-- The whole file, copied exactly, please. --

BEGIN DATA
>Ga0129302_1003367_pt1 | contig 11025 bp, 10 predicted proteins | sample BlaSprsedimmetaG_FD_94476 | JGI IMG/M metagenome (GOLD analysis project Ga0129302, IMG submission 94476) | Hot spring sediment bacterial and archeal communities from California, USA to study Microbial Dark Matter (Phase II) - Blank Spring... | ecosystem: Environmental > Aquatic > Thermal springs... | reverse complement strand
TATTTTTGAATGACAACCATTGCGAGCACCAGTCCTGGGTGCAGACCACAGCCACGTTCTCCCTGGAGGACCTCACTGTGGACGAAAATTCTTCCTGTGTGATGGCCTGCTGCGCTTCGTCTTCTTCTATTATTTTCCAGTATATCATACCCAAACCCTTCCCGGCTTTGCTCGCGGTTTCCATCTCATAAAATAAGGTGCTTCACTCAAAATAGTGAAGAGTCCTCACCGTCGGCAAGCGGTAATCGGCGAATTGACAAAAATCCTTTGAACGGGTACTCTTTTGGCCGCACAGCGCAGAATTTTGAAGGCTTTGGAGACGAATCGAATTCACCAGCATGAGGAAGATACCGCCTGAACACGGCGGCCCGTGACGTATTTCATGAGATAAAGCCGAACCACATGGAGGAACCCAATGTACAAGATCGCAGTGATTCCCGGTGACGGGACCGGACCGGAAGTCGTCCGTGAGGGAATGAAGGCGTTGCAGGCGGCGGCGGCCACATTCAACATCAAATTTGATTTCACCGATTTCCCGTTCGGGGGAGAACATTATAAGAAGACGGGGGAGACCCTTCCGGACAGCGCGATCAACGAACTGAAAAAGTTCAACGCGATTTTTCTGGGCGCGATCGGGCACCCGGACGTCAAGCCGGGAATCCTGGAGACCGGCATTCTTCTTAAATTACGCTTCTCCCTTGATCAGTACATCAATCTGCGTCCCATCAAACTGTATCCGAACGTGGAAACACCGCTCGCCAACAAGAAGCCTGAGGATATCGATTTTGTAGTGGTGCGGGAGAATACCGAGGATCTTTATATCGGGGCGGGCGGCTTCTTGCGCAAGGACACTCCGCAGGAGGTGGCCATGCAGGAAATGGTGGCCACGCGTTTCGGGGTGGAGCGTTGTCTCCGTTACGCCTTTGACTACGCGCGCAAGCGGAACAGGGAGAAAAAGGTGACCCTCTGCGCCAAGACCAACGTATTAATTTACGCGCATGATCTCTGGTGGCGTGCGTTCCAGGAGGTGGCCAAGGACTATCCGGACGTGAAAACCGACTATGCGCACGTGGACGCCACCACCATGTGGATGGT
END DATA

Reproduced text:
>Ga0129302_1003367_pt1 | contig 11025 bp, 10 predicted proteins | sample BlaSprsedimmetaG_FD_94476 | JGI IMG/M metagenome (GOLD analysis project Ga0129302, IMG submission 94476) | Hot spring sediment bacterial and archeal communities from California, USA to study Microbial Dark Matter (Phase II) - Blank Spring... | ecosystem: Environmental > Aquatic > Thermal springs... | reverse complement strand
TATTTTTGAATGACAACCATTGCGAGCACCAGTCCTGGGTGCAGACCACAGCCACGTTCTCCCTGGAGGACCTCACTGTGGACGAAAATTCTTCCTGTGTGATGGCCTGCTGCGCTTCGTCTTCTTCTATTATTTTCCAGTATATCATACCCAAACCCTTCCCGGCTTTGCTCGCGGTTTCCATCTCATAAAATAAGGTGCTTCACTCAAAATAGTGAAGAGTCCTCACCGTCGGCAAGCGGTAATCGGCGAATTGACAAAAATCCTTTGAACGGGTACTCTTTTGGCCGCACAGCGCAGAATTTTGAAGGCTTTGGAGACGAATCGAATTCACCAGCATGAGGAAGATACCGCCTGAACACGGCGGCCCGTGACGTATTTCATGAGATAAAGCCGAACCACATGGAGGAACCCAATGTACAAGATCGCAGTGATTCCCGGTGACGGGACCGGACCGGAAGTCGTCCGTGAGGGAATGAAGGCGTTGCAGGCGGCGGCGGCCACATTCAACATCAAATTTGATTTCACCGATTTCCCGTTCGGGGGAGAACATTATAAGAAGACGGGGGAGACCCTTCCGGACAGCGCGATCAACGAACTGAAAAAGTTCAACGCGATTTTTCTGGGCGCGATCGGGCACCCGGACGTCAAGCCGGGAATCCTGGAGACCGGCATTCTTCTTAAATTACGCTTCTCCCTTGATCAGTACATCAATCTGCGTCCCATCAAACTGTATCCGAACGTGGAAACACCGCTCGCCAACAAGAAGCCTGAGGATATCGATTTTGTAGTGGTGCGGGAGAATACCGAGGATCTTTATATCGGGGCGGGCGGCTTCTTGCGCAAGGACACTCCGCAGGAGGTGGCCATGCAGGAAATGGTGGCCACGCGTTTCGGGGTGGAGCGTTGTCTCCGTTACGCCTTTGACTACGCGCGCAAGCGGAACAGGGAGAAAAAGGTGACCCTCTGCGCCAAGACCAACGTATTAATTTACGCGCATGATCTCTGGTGGCGTGCGTTCCAGGAGGTGGCCAAGGACTATCCGGACGTGAAAACCGACTATGCGCACGTGGACGCCACCACCATGTGGATGGT